The most popular sports conditioning weights exercises, like the squat, power cleans and box jumps, are performed in a linear fashion and do not reflect the way power is generated for rotational sports. Using woodchop exercises with the cable machine and other various rotational strength training exercises are great for building strength within the movement pattern but they DO NOT increase power. Why? The timing is too slow. Developing the ‘wind-up-and-rotate’ velocity for these sports through weight training is impossible especially if the weight is too heavy.

This is why it is important to use medicine balls that are not too heavy. The speed of the movement is more important than the load.

A great video that explains this in detail is below.

Plyometric exercises are great power training drills to use. These are like stretching out a coiled spring to its fullest extent and then letting it go. This provides immense levels of energy to be released in a split second as the spring recoils. Plyometric exercises develop this recoil or, more technically, the stretch/reflex capacity in a muscle. With regular exposure to this training stimulus, muscle fiber should be able to store more elastic energy and transfer more quickly and powerfully from the eccentric to the concentric phase. You will notice that these are often completed as body-weight exercises for if any load was applied it would slow the movement down too much and make it about maximal strength. The timing is more important in executing this perfectly.

2. Train Endurance First Thing In The Morning & Strength

The reason behind using endurance first is all to do with the enzymes of AMPK and TORC1. If endurance exercise is performed first thing in the morning and glycogen is reloaded by eating good nutrition immediately after the training session, then the enzyme AMPK will be low later in the day when you complete your strength workout. This means it has less chance of blocking the activation of TORQ1 enzyme that is crucial for adding much-needed muscle for strength and power development.

This is something I did not know when I was younger and I wish I knew this as my problem was never endurance fitness but trying to add muscle. This would have been a game changer for me as I have seen first hand the results of many clients adopting this principle the last few years in our sports program.

The beauty of completing the strength workout last is the athlete will also be able to maintain the TORQ1 enzyme at high levels for at least 12 hours as they have time to eat, rest and sleep until the next morning. As opposed to completing the strength workout in the morning and only having 5-6 hours before the endurance workout. The extra time is massive for allowing the body to put the anabolic process of build and repair to work.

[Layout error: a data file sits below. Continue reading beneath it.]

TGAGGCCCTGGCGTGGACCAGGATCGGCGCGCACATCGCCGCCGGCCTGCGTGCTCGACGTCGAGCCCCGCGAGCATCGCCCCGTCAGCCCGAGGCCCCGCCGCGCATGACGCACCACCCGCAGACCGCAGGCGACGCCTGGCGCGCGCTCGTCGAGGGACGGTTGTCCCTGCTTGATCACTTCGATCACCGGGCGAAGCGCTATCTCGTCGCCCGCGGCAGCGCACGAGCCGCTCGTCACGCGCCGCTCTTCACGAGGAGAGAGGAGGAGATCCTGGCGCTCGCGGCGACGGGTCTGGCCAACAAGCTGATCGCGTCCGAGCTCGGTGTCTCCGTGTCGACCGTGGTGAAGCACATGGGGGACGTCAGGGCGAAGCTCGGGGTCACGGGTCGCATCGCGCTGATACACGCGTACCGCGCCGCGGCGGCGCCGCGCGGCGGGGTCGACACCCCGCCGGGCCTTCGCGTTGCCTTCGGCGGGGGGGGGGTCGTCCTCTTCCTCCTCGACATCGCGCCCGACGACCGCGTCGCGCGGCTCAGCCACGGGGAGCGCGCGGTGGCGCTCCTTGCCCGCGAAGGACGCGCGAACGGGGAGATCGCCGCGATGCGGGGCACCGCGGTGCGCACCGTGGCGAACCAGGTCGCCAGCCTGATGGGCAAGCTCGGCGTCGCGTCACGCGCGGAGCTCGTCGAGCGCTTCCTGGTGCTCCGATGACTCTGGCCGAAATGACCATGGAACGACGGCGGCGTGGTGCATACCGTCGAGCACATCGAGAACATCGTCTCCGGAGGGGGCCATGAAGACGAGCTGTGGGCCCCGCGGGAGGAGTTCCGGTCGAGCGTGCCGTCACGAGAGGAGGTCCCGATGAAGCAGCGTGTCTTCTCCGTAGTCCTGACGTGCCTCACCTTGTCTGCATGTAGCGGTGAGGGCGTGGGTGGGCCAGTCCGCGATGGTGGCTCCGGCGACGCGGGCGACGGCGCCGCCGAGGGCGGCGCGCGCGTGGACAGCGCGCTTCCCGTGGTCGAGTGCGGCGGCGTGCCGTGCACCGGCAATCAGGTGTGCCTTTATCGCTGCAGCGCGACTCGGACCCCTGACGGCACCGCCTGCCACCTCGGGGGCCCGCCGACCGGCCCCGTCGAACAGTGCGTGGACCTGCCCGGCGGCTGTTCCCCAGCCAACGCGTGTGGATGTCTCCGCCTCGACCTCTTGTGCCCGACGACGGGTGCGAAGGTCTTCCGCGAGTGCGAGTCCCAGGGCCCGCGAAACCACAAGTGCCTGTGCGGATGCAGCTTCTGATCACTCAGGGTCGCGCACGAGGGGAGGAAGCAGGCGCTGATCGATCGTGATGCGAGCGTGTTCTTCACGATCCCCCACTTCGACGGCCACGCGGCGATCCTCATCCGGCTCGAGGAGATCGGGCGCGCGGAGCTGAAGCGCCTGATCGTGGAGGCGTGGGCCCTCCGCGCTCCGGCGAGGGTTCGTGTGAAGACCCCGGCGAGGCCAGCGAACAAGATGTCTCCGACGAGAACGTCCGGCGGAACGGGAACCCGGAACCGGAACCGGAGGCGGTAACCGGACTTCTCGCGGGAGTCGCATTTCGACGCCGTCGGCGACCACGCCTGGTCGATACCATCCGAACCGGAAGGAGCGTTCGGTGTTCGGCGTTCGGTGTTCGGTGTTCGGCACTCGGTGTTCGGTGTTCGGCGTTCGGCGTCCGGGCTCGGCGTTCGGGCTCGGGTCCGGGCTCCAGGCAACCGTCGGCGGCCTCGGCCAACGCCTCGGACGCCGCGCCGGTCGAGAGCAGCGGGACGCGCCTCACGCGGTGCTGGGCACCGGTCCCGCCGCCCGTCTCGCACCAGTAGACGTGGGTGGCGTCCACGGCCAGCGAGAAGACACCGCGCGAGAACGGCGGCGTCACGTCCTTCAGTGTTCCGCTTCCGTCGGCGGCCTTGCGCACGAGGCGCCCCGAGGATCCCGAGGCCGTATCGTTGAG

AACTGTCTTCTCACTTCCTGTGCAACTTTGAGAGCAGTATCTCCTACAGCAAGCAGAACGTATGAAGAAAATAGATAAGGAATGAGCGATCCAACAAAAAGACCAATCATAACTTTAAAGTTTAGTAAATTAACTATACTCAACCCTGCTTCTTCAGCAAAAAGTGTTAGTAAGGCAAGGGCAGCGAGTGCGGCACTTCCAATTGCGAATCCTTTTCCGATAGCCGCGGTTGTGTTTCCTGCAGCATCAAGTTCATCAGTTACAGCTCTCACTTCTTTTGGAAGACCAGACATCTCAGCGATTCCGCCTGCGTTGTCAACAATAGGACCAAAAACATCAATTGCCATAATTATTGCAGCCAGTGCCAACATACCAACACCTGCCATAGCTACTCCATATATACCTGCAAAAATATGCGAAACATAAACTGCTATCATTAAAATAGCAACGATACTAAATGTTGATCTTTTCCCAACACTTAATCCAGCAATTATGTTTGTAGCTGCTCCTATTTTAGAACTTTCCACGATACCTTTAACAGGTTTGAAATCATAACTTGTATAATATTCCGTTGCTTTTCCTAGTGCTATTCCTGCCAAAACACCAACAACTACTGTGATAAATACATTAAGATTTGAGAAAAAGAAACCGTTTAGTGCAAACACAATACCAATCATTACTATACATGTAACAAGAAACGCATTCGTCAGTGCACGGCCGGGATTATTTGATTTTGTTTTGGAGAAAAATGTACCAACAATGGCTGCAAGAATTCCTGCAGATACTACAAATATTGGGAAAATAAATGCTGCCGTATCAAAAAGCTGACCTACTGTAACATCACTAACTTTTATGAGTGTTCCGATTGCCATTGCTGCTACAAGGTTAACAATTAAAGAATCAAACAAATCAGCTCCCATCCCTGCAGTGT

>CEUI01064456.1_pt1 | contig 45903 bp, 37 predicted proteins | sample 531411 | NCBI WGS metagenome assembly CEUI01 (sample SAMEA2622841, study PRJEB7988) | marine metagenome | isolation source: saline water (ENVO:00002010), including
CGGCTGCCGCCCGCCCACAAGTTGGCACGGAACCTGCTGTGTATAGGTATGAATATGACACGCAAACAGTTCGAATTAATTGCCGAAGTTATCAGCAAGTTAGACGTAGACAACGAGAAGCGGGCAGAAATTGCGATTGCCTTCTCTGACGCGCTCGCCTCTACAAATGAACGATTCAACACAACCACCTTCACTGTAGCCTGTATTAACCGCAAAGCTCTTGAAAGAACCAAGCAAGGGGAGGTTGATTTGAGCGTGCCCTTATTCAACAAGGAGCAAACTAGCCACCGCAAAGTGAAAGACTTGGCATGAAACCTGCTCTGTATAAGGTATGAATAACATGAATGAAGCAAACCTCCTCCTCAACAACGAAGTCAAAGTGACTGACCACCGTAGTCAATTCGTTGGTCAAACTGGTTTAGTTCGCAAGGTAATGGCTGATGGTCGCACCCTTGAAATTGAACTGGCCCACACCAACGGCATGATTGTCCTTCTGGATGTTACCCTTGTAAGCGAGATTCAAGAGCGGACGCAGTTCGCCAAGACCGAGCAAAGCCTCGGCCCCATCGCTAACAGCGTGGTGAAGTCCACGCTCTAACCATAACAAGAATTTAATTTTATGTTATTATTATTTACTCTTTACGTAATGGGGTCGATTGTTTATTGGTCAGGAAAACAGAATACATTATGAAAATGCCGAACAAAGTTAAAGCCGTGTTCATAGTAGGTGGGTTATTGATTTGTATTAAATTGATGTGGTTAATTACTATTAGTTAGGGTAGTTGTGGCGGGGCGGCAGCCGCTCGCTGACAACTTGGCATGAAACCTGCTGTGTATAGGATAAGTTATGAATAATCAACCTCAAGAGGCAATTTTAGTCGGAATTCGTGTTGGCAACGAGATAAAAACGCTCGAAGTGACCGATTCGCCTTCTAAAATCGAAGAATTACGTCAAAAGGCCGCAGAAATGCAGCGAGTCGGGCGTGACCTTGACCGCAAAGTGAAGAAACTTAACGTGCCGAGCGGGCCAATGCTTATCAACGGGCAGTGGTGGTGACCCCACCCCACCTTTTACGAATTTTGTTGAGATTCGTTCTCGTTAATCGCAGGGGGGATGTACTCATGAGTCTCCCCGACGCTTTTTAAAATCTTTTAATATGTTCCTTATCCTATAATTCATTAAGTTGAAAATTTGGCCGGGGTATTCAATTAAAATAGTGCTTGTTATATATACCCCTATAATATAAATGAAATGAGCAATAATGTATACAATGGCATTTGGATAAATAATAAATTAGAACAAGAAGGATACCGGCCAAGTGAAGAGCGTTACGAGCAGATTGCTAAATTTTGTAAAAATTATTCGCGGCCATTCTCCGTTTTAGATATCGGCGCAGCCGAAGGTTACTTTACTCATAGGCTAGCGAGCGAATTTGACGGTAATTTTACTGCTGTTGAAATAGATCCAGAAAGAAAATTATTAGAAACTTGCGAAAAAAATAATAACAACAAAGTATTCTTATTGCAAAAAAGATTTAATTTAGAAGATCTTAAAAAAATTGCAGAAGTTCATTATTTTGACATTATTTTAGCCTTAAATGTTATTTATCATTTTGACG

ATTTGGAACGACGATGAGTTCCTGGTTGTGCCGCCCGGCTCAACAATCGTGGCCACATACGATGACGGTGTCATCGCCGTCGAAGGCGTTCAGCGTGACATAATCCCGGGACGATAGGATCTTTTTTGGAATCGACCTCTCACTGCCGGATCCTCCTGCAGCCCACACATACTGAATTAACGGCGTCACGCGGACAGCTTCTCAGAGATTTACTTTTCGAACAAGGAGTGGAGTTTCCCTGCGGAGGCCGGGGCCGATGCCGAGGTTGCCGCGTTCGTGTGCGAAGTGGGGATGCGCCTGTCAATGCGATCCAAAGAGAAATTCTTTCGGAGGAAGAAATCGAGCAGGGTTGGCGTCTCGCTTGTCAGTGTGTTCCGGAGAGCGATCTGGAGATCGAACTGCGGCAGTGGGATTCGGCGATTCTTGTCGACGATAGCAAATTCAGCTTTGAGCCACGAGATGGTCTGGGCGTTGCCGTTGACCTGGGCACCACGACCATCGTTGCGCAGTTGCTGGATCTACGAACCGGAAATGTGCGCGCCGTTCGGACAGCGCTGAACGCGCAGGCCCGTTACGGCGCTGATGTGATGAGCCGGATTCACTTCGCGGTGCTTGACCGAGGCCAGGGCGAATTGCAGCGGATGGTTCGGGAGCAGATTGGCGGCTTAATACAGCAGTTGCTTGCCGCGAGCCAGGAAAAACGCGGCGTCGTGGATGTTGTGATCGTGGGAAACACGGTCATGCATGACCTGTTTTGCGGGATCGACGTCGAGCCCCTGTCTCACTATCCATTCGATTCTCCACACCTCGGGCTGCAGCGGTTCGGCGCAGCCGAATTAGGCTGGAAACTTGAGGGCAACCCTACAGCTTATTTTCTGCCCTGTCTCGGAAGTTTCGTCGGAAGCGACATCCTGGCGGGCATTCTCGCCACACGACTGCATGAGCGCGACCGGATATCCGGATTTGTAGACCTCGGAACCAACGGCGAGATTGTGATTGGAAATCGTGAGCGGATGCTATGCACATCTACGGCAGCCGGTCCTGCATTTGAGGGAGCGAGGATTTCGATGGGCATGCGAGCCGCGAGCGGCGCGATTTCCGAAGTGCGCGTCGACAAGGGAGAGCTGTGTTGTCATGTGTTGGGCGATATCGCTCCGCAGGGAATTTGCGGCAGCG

The only concern I have with this approach is it can be risky completing complex strength exercises such as deadlifts or Olympic lifting if the person is fatigued too much from the endurance session earlier in the day. The risk of a bulging disc is extremely high if the nervous system is fatigued. The fatigue can also reduce the overall effectiveness of the strength workout. If the athlete has a great understanding of perfect technique and has no injury I will choose the endurance training first. However, if they are not 100% with their technique or dealing with an injury I may choose to do strength first to minimize the risk of further injury.

There is always a compromise, you just have to be smart in deciding which is best for you.

3. You Must Eat Quality Nutrition At Key Times

Without a doubt, nutrition and recovery are often the most neglected part of a training plan with many amateur athletes. They are so fixated on finding new training techniques, exercises, and methods they forget the value of nutrition and recovery. Nutrition becomes even more important when trying to combine endurance and strength workouts. More specifically the timing of when you eat.

There are a few key things you must do to maximize your nutrition intake.

  1. Eat a meal or snack with a high carbohydrate content within an hour of completing your endurance training is important to refuel the lost glycogen stores and more importantly to turn off the AMPK enzyme.
  2. Have a drink or eat a snack that contains 6-8g of protein before your strength training workout to help deliver amino acids to the working muscles. Since blood flow is increased to these muscles, they will see more amino acids and assist your body with the activation of mTORC1 enzyme resulting in maximal strength gains.
  3. Eat a protein- and carbohydrate-rich meal within 30 minutes of completing training which increases insulin and amino acids in the muscle. This step is critical, for the first 30 minutes after the workout the body is in a frenzied search for amino acids found in quality protein to begin the repair and rebuild process. This is why you see body-builders walking around with protein shakes when they train.

Great articles to read on protein and nutrition are below

4. Keep Strength Sessions Short Working With Low Reps